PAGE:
Honda demonstrates new technology to prevent cars hitting pedestrians (w/ Video)

Sep 04, 2013 by Bob Yirka weblog
Honda demonstrates new technology to prevent cars hitting pedestrians (w/ Video)

(Phys.org) —Honda Motor Company Ltd has posted a video on its website demonstrating new technology it's developing to help prevent cars from running into pedestrians. Based on already existing vehicle-to-vehicle (V2V) network technology, the system called by Honda an advanced vehicle-to-pedestrian (V2P) safety system aims to warn both drivers and pedestrians carrying smartphones of a possible collision.

V2P, like V2V uses the Dedicated Short Range Communications (DSRC) protocol as a means of communication. It's implemented in hardware being developed by Honda. In essence it's an automatic system of broadcast and receiving of information pertinent to drivers and pedestrians. The hardware carried by the pedestrian is embedded in a and constantly monitors the position of the person holding the phone (using already embedded GPS and ) and the direction they are heading. Similarly, technology embedded in a car notes the location of the car, its direction and speed—all while continuously listening for broadcast information from devices held by . A computer in the car constantly analyses all of the available information and constructs virtual scenarios in real-time. When the system projects that a pedestrian is about to cross the path of the moving vehicle, a warning is flashed on a heads-up display device in the vehicle—a message is also sent to the pedestrian—that message information is converted to a sound similar to the noise a truck makes when backing up and a warning message that is displayed on the phone's screen.

Honda says that the technology can also let drivers know if the pedestrian is listening to music, talking on their phone or texting—all indications that the person is likely not paying to his or her real-world surroundings. Also, they say the technology can be useful in multiple scenarios such as when an approaching pedestrian is hidden by other vehicles or when a car is backing up. They also report that they are developing similar technology for cars and motorcycles, warning both of the possibility of a collision.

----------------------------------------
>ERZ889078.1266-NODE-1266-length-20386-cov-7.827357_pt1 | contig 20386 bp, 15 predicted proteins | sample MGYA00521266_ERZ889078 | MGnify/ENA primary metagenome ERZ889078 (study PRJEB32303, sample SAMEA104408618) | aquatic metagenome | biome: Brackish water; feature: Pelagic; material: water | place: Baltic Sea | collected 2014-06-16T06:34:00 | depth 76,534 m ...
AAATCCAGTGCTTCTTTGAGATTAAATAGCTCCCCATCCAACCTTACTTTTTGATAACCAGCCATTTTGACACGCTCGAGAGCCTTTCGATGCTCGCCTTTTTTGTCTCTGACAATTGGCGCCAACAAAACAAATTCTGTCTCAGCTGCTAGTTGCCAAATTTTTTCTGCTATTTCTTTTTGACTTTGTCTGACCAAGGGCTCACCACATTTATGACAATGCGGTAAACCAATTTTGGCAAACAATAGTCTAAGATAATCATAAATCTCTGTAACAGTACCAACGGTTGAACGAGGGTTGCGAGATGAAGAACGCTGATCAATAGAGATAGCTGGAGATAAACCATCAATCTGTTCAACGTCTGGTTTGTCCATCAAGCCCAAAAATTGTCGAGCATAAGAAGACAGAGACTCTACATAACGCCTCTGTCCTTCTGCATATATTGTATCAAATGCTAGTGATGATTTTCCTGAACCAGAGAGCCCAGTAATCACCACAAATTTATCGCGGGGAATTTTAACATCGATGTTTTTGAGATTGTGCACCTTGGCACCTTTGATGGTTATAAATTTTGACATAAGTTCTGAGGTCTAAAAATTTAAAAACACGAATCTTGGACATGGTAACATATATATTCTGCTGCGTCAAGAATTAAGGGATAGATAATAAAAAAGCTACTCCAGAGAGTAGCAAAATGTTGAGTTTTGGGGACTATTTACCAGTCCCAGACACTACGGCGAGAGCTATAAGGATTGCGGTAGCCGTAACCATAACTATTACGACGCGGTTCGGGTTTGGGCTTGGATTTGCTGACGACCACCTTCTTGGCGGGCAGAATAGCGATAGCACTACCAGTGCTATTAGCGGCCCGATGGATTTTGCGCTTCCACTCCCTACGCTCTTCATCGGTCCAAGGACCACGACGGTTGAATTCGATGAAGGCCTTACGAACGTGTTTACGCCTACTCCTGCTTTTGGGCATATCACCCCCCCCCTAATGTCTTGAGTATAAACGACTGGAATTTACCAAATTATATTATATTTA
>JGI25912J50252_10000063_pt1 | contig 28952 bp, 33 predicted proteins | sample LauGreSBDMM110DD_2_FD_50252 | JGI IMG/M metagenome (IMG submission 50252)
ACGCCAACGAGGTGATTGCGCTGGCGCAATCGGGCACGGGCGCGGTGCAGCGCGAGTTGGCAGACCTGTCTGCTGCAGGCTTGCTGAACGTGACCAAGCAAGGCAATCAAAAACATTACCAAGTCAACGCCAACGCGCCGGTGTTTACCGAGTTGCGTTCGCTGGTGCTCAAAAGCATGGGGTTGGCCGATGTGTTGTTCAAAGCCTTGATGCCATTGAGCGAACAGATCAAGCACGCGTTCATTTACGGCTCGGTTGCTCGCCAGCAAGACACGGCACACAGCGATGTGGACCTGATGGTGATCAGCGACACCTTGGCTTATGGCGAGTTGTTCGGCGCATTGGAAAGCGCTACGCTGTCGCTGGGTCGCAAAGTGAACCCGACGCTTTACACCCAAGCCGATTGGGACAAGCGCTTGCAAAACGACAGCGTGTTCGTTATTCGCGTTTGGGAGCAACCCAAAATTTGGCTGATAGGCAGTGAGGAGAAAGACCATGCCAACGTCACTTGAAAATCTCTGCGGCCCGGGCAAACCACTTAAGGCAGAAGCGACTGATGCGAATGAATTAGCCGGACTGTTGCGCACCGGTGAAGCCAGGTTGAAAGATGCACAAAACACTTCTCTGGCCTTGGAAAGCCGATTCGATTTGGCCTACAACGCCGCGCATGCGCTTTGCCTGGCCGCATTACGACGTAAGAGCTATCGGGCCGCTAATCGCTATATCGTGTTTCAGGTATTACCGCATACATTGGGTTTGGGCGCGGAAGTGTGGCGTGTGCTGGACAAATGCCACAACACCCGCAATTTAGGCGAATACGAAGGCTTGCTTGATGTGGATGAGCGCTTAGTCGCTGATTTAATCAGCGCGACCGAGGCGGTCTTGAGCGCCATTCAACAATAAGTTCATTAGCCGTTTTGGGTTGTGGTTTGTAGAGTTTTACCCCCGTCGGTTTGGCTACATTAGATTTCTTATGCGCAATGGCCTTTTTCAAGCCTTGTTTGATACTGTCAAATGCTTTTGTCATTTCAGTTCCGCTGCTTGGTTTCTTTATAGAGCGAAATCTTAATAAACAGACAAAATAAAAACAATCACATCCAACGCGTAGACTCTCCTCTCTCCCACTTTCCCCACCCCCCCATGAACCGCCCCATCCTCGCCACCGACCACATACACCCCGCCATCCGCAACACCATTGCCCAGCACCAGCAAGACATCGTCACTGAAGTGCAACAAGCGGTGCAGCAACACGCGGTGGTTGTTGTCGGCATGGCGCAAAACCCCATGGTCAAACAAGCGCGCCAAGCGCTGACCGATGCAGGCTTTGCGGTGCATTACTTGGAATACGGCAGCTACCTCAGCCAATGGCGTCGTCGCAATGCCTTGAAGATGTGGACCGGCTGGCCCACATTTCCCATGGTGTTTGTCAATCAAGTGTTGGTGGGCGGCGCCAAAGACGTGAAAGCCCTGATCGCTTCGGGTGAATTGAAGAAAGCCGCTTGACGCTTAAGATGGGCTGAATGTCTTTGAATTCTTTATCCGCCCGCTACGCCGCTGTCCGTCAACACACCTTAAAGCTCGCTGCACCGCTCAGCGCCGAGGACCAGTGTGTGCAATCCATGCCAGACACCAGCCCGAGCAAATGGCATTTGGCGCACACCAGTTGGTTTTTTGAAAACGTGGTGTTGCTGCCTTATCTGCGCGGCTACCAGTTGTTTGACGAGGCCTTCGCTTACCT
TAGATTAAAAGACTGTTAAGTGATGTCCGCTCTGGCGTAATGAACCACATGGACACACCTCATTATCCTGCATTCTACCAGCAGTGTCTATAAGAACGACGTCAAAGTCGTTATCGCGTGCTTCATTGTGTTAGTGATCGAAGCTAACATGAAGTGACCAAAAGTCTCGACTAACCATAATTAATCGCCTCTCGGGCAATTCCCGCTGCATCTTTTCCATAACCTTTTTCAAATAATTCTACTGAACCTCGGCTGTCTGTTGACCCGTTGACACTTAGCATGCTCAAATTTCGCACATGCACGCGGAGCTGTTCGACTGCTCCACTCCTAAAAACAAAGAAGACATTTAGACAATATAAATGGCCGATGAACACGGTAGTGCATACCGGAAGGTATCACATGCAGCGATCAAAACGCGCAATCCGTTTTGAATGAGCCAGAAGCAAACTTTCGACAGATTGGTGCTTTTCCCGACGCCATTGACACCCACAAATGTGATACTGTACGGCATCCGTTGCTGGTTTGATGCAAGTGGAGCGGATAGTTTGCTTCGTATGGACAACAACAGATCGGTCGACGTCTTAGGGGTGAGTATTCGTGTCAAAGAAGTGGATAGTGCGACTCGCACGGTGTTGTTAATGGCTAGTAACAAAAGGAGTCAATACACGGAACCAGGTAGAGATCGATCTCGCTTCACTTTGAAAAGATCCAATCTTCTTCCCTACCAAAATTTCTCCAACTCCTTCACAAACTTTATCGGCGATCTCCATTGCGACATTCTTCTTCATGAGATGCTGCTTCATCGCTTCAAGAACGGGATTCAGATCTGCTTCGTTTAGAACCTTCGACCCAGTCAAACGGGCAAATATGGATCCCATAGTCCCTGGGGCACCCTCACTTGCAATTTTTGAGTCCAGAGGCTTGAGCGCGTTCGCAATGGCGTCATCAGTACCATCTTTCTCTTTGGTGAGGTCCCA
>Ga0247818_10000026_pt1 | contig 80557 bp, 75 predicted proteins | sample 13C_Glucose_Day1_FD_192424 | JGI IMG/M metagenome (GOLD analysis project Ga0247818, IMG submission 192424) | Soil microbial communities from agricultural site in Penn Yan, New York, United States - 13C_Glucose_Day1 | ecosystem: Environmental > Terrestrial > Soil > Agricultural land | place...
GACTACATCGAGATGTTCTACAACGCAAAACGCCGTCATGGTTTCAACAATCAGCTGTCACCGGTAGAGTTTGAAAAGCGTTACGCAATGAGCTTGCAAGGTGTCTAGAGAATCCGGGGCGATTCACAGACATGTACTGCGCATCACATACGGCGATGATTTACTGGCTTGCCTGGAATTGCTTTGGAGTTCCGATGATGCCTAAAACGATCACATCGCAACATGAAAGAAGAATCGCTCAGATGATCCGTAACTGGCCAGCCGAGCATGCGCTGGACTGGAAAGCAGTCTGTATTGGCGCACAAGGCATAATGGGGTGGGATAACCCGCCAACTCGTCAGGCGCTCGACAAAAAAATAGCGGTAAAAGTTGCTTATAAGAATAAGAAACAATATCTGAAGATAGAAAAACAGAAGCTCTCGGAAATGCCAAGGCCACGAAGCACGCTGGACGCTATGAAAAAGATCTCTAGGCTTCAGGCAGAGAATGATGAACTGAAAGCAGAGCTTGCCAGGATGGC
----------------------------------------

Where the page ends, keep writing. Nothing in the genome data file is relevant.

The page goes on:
This video is not supported by your browser at this time.
Honda Demonstrates Advanced Vehicle-to-Pedestrian and Vehicle-to-Motorcycle Safety Technologies. Credit: Honda

Other companies such as General Motors have also announced plans for implementing such systems in cars in the near future. Most such ventures are a part of single initiative being driven by the U.S. Department of Transportation. If the technology proves capable of saving lives, the DoT might insist that all cars sold in this country be equipped with such a system, provided they can get smartphone makers to opt in as well.

Explore further: Brain signals turn into drone commands in Lisbon presentation

Related Stories

Nissan to have self-driving car on market in 2020

Aug 27, 2013

Motorists could go hands-free, leaving their cars' computer brains fully in charge, as early as 2020, when Nissan says it plans to have a self-driving vehicle ready for the market.

Recommended for you

Why the SIM card has had its day

4 minutes ago

The small microchips known as "subscriber identity modules" or SIM cards that are required for mobile phones to log on to a phone network will soon be 25 years old. While mobile phones and network technology ...

Facebook artificial intelligence team serves up 20 tasks

2 hours ago

In August last year, Daniela Hernandez wrote in Wired about Yann LeCun, director of AI Research at Facebook. His interests include machine learning, audio, video, image, and text understanding, optimization, computer architecture and software for AI. ...

Car industry welcomes Google, Apple but battles loom

2 hours ago

It could be the battle of the titans. Auto giants at the Geneva Motor Show say they welcome the potential move of Silicon Valley players into their sector but experts warn of major disruptions.

Clinton urges State Dept. to release her emails

2 hours ago

Hillary Rodham Clinton urged the State Department to release the emails she wrote from a private email account as secretary of state, weighing in on a controversy that has generated negative attention this ...

User comments : 1

Adjust slider to filter visible comments by rank

Display comments: newest first

PPihkala
not rated yet Sep 04, 2013
Yeah, and then the drivers don't anymore look out for pedestrians that don't have smartphone with them like children or elderly. Result will be more 'oops' roadkills...

Please sign in to add a comment. Registration is free, and takes less than a minute. Read more

Click here to reset your password.
Sign in to get notified via email when new comments are made.